A life sized stag made from bronze with a background of christmas lights and shop window display

The Bronze Age

A by-word for strength & timeless glamour, bronze is having a moment in interior design.  This beautiful, versatile metal complements most colour schemes and works as well in a modern interior as it does in a traditional one. 

Bronze is enjoying a renaissance, riding the wave of rustic industrial style where it is a key feature in light fittings and furniture, often combined with complementary materials like glass and distressed wood. Bronze details lend strength and style to sideboards and storage chests to make them statement features in a living space but this ancient of metals has also found its way into contemporary kitchens and bathrooms.  Bronze stands out when combined with white, cream or taupe-based colour schemes where it is often introduced to lend contrast and heft.  It can be rough and ready, like the weathered legs of a time-worn table, or elegant and sophisticated in sculptural form.  

Bronze is an alloy: a mixture of copper with a small amount of tin or other metals.  It is harder than copper and easier to melt.  It is also harder than iron and much more resistant to corrosion. It is more resilient than stone and offers greater scope for expression and detail: qualities which make it favoured as a medium for sculpture.  But why are bronze sculptures so expensive?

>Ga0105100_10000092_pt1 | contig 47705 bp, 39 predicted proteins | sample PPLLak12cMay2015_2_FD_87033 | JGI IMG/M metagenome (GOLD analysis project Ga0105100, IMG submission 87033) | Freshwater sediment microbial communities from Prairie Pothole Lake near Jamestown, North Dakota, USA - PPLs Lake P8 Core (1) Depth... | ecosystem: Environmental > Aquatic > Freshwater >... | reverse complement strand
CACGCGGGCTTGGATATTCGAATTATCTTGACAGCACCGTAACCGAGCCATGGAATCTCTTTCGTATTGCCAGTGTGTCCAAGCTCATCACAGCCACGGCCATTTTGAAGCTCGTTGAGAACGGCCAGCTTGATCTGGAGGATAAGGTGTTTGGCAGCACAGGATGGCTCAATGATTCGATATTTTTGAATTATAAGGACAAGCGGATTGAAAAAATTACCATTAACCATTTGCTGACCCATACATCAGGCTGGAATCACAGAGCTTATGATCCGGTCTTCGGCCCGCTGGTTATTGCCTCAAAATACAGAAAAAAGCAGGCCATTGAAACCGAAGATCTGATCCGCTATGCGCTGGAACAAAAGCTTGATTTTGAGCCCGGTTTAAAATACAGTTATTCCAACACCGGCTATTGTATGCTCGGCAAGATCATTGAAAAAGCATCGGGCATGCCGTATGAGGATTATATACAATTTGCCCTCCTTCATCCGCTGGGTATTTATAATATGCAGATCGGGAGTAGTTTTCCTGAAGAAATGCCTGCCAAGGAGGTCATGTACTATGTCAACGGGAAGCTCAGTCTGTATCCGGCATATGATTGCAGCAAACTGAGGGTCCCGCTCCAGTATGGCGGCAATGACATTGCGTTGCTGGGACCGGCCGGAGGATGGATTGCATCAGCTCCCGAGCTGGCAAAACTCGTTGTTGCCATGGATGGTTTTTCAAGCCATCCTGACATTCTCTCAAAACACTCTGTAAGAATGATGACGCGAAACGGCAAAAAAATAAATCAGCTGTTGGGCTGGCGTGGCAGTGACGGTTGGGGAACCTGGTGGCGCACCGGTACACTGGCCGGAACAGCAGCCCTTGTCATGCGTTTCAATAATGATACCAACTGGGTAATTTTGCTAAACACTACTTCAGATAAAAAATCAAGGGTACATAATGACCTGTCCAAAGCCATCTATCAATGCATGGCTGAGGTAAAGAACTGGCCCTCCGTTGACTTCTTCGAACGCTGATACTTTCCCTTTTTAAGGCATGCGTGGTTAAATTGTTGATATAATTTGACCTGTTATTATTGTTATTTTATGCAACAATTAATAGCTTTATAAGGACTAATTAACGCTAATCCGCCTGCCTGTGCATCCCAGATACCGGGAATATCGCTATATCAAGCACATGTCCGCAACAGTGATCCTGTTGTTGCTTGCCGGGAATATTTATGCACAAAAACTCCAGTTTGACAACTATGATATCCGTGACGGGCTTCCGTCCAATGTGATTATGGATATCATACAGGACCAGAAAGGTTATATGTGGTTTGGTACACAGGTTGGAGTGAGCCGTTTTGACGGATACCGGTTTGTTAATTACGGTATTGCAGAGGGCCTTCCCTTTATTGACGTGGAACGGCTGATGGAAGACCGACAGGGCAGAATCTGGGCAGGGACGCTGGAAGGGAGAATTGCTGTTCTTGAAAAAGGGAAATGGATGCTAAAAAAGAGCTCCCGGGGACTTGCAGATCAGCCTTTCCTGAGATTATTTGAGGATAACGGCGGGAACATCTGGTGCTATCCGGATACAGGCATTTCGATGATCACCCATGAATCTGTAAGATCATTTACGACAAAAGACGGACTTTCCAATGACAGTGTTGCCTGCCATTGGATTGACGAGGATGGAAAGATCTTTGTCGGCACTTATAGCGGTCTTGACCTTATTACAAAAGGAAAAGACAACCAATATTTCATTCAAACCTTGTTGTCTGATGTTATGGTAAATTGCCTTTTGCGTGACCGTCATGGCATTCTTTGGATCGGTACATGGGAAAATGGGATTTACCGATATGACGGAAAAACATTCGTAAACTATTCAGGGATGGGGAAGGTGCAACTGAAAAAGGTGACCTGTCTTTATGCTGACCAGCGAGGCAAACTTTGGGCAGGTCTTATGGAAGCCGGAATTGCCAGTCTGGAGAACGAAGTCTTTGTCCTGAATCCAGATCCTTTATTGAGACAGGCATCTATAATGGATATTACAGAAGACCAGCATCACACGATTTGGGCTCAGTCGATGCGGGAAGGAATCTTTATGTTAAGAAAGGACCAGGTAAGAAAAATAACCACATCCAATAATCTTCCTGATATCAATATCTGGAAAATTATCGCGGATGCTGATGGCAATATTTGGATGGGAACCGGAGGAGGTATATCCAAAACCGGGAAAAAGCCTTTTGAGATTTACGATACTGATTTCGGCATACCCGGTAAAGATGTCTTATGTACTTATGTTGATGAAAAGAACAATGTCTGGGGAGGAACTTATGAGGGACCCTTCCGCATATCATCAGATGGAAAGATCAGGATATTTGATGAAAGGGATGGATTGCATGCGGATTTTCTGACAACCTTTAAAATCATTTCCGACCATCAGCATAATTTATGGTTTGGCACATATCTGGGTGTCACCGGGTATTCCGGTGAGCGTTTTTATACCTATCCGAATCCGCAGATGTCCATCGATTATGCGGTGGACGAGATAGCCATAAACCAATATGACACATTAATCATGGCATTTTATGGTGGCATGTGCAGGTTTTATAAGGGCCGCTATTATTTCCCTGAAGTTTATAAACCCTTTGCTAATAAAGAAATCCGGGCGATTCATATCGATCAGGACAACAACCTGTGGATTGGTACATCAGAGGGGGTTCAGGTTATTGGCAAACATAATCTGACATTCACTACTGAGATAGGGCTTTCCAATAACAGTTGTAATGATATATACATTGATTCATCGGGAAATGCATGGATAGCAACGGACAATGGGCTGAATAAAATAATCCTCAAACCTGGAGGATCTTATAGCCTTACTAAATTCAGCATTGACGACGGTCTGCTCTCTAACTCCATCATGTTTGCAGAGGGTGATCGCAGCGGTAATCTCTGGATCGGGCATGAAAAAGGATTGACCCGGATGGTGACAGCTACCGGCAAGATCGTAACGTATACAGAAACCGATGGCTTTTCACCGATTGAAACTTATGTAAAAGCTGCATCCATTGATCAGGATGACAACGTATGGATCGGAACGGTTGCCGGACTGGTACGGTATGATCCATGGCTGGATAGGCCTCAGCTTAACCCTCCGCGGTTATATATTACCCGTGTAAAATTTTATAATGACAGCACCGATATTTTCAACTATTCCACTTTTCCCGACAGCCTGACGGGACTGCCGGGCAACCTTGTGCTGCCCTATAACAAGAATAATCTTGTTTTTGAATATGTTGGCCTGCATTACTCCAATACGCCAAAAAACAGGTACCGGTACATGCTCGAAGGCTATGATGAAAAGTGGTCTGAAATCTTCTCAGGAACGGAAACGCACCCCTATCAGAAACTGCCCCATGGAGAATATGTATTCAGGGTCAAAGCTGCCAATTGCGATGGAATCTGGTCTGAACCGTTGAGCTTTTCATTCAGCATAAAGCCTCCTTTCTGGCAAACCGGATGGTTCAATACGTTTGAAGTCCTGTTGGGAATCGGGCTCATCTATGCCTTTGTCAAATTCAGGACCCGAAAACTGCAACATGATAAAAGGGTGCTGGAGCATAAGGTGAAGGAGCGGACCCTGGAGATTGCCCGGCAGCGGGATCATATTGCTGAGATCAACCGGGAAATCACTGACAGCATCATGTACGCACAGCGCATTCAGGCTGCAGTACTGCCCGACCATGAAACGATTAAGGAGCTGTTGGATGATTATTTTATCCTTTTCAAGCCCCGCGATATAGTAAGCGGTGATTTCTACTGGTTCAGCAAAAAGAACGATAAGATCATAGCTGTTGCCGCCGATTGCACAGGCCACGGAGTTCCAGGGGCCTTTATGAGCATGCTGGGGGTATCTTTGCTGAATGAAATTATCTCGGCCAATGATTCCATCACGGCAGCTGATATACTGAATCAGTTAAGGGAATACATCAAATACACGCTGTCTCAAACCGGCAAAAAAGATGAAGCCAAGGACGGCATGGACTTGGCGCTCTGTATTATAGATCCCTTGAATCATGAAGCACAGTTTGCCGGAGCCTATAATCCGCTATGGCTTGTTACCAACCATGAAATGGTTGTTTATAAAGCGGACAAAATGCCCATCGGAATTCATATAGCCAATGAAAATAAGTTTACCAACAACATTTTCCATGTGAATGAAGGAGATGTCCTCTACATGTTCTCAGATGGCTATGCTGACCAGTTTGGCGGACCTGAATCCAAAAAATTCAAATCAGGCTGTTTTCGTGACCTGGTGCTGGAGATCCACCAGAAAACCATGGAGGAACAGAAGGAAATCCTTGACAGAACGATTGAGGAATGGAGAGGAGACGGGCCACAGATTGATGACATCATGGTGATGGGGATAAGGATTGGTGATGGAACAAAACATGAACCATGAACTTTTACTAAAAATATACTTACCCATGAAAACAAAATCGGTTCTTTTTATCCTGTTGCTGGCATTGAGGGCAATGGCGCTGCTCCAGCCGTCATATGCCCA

It comes down to technique.  Most bronzes are cast by the Lost-Wax process which dates back to the Bronze Age.  It is an extremely labour-intensive, highly technical process which requires specialist equipment and facilities. The artist creates a sculpture, usually in clay, then a mould is made of the sculpture and the inside coated with a layer of molten wax. Once the wax has cooled and set hard, it is filled with a heat-resistant material which forms a core.  The mould is removed, and the wax replica coated in a sloppy clay mixture and coated with silicon-based sand.  It is built up slowly, layer by layer with (a process which can take weeks).  This results in the production of a rigid ceramic shell mould which will be used only once to cast the bronze. 

This ‘sandwich’ is heated in a kiln until the wax ‘filling’ melts and leaches out leaving a void between the empty shell and the core (hence the term ‘lost-wax’). Further heating in the kiln at more than 1000 degrees Celsius burns off any residual wax and vitrifies the mould into a brittle but resilient ceramic (a glassy material that can withstand molten bronze). The liquid metal is poured into the void, allowed to cool then the ceramic mould chipped and broken off to reveal the bronze. 

The bronze sculpture is hand-worked by the artist and skilled artisans to remove imperfections, smoothen surfaces and chisel in fine detail.  Large or complex sculptures are made in sections which will be joined together at this point. Finally, a patina is applied: a chemical process which causes oxidisation of the metal and changes its appearance.  Heat and salts can be applied to alter the surface colour in different ways under the direction of the artist to give the sculpture its final finish. Voila!

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